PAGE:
There are certain live musical events I hope to remember the rest of my life. Three that come to the surface immediately: an I WOULD DO MOST ANYTHING FOR YOU that Ruby Braff created one night in 1975 at the last Eddie Condon’s — at such a quick tempo that the other players had to scurry to get in their sixteen bars before the performance ended. There’s also a Vic Dickenson chorus of LOUISE performed as part of a Condonite ballad medley alongside Bob Wilber, Kenny Davern, and Dick Wellstood in 1972 at Your Father’s Mustache. The BODY AND SOUL played at the 1975 Newport “Hall of Fame” by Bobby Hackett, Vic, Teddy Wilson, Milt Hinton, Jo Jones — where Hackett gave the bridge of the final chorus to Jo, who created a subtle, dancing wirebrush sound sculpture.
I could extend this list, but it is only my way of prefacing this: the music I heard and recorded last Sunday night at The Ear Inn (326 Spring Street, Soho, New York) — created by the EarRegulars and friends — is on that list.
The EarRegulars that night were Jon-Erik Kellso, trumpet (a special one, a 1970s Conn horn that had belonged to Bobby Hackett); Ken Peplowski, tenor saxophone and clarinet; James Chirillo, guitar; Jon Burr, string bass — and some fine congenial friends. I have written in my earlier post (check it out here) about a community of joyous magicians (Jazz Wizards, perhaps?), artists and friends listening deeply to one another . . . but the new friends coming along didn’t break the spell. Rather, they enhanced it. The party expanded and became more of what it was meant to be.
Listen, savor, marvel, be enlightened!
They began with that twelve-bar commentary on how the universe feels on a dark Monday morning — a lament with a grin, THINGS AIN’T WHAT THEY USED TO BE. Here it’s a soulful shuffle with a big heart. Things might be annoying but if we play the blues for a good long time, we won’t notice so much:
Listening to THINGS, I thought once again of Miss Barbara Lea’s mildly imperial disdain for what she called “Sounding Like” — the game critics and listeners play of “Oh, that phrase Sounds Just Like . . . ” and a name, famous or obscure, follows — but most importantly, the names mentioned are never those of the musicians actually playing. I declare that for this post, the musicians these players Sound Like are named Kellso, Peplowski, Chirillo, Burr, Anderson, Au, Musselman . . . no one else but them!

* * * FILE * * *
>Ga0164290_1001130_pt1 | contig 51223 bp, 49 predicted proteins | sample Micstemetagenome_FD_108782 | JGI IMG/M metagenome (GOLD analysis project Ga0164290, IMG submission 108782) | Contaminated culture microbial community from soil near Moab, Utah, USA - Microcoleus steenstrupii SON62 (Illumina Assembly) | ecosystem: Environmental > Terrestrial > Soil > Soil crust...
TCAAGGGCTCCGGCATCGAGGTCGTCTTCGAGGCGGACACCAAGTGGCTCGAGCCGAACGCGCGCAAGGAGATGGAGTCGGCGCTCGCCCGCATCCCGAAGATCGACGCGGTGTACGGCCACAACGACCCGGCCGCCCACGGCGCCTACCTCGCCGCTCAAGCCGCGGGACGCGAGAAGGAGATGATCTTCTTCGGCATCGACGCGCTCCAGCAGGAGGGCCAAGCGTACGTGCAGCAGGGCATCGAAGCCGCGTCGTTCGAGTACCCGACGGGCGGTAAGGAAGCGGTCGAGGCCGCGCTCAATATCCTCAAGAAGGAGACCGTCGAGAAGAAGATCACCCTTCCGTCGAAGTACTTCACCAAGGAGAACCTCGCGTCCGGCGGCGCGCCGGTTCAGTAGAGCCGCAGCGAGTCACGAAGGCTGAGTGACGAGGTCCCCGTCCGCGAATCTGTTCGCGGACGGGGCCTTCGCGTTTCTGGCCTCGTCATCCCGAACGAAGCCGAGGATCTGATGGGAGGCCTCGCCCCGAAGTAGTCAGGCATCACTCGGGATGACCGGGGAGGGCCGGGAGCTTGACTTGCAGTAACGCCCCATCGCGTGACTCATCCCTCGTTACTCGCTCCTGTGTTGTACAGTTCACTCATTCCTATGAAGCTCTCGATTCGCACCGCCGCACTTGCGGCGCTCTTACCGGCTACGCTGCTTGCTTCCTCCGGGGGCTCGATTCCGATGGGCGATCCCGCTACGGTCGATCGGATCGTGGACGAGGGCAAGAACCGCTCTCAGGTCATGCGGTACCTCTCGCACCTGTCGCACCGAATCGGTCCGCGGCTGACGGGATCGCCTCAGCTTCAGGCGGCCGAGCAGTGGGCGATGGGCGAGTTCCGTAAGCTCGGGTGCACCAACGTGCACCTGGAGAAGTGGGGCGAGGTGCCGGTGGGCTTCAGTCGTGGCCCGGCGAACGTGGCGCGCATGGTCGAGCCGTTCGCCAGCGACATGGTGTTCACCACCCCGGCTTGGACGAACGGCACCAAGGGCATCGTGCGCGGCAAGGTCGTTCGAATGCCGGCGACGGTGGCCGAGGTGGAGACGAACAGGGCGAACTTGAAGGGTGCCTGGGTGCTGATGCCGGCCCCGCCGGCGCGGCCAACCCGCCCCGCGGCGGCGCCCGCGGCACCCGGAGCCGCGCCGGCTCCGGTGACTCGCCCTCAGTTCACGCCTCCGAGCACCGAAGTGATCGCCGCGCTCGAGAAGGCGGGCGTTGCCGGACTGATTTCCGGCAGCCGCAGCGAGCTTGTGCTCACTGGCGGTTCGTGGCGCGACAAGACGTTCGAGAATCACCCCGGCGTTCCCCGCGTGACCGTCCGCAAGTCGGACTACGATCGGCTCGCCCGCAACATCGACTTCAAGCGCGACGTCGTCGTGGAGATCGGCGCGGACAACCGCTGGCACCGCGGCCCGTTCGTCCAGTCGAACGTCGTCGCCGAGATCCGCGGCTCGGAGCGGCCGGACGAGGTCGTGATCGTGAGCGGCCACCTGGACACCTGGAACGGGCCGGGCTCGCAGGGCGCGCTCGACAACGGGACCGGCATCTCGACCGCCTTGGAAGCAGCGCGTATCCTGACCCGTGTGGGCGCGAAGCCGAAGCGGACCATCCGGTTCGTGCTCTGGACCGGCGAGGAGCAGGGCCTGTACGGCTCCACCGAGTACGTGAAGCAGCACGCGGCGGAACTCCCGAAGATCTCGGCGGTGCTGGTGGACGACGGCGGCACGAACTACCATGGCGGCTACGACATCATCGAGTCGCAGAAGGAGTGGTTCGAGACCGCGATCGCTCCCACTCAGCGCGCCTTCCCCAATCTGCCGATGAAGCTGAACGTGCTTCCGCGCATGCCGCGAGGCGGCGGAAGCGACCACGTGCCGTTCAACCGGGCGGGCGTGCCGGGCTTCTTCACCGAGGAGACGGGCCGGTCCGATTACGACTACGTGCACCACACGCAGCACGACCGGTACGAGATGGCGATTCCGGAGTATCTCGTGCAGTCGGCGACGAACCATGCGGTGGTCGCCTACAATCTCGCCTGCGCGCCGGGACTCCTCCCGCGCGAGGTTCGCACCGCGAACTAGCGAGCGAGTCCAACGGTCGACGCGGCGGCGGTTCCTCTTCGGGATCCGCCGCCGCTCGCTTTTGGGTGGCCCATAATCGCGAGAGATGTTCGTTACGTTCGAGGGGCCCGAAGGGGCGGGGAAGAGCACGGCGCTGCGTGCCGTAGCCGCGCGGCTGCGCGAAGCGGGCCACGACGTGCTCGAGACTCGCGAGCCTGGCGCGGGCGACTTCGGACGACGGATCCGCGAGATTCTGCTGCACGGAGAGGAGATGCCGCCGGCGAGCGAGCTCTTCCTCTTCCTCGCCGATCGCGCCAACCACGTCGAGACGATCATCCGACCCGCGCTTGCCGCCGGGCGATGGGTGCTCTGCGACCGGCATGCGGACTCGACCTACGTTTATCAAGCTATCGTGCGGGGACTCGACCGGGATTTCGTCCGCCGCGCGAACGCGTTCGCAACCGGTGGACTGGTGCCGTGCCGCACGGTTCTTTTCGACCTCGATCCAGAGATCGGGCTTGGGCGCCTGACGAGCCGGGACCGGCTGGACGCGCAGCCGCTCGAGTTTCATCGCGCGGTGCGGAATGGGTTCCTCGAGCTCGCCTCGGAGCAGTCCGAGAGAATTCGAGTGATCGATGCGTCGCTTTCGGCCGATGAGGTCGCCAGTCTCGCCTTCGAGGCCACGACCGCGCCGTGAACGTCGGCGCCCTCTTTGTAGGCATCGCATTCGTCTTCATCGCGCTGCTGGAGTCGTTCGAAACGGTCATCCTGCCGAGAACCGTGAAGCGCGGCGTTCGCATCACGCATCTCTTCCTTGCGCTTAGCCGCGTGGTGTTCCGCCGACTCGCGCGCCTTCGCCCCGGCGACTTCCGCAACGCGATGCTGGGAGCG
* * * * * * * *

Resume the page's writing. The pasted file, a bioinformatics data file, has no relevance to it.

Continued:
Someone proposed that minor romp — all about a melancholic African fellow whose liturgical utterance swings like mad: DIGA DIGA DOO. Concealed within in, not too subtly, is an Andrew Marvell carpe diem, which you can find for yourself. The Ellington connection isn’t all that obscure: it was a 1928 hit by Dorothy Fields and Jimmy McHugh from the show BLACKBIRDS OF 1928 — which also included Bill Robinson’s DOIN’ THE NEW LOWDOWN. (If Fields and McHugh had never collaborated, how much poorer would our common language be.) And the Ellington band recorded it when the song was new and kept the chord changes for many romps in later decades. All I can say is that I was happy to hear them begin it — and I got happier chorus by chorus through their Krazy Kapers:
The eternal question, DON’T YOU KNOW I CARE (OR DON’T YOU CARE TO KNOW)? What beauty! And the surprise for me — among others — is that lovely bridge. In this performance, every note is in place but it all sounds fresh, new — from their hearts!
An aside: as an introduction to DON’T YOU KNOW?, Jon-Erik said that the EarRegulars were going to continue their explorations of Ellingtonia because a friend was in the house who likes Ellington. I found out later that it was the UK rocker Joe Jackson, who has created his own Ellington-tribute CD: details here.
The first of the Friends to join the fun was the brilliant young reedman Will Reardon Anderson, who had been sitting at a table with a very happy Missus Jackie Kellso — he leapt in the carrot patch for a exhilarating COTTON TAIL:
The emotional temperature in the room was increasing, not only because we moved from the plaintive question DON’T YOU KNOW I CARE to the romantic request JUST SQUEEZE ME. And the stellar cornetist Gordon Au joined the band for this sweet improvisation. (Behind Missus Kellso the observant eye can catch a glimpse of night-owl Charles Levinson and ragtime hero Terry Waldo, enjoying themselves immensely.) The first thirty seconds of this performance continue to make me laugh out loud . . . for reasons I don’t need to explain here. And I hope you’ll drink in this performance’s beautiful structure — from ensemble to solos to conversations. We’re among Friends!
And the young trombone master Matt Musselman came to play on the last song of the night, Juan Tizol’s PERDIDO . . . a true exercise in swing by all concerned! And pay attention (to echo Jake Hanna) to the casually brilliant dialogues than just happen: not cutting contests, but chats on subjects everyone knows so well:
I write it again (“with no fear of contradiction,” as they used to say): we are so fortunate to live on the same planet as the magical creative folks. Blessings on all of you!
May your happiness increase.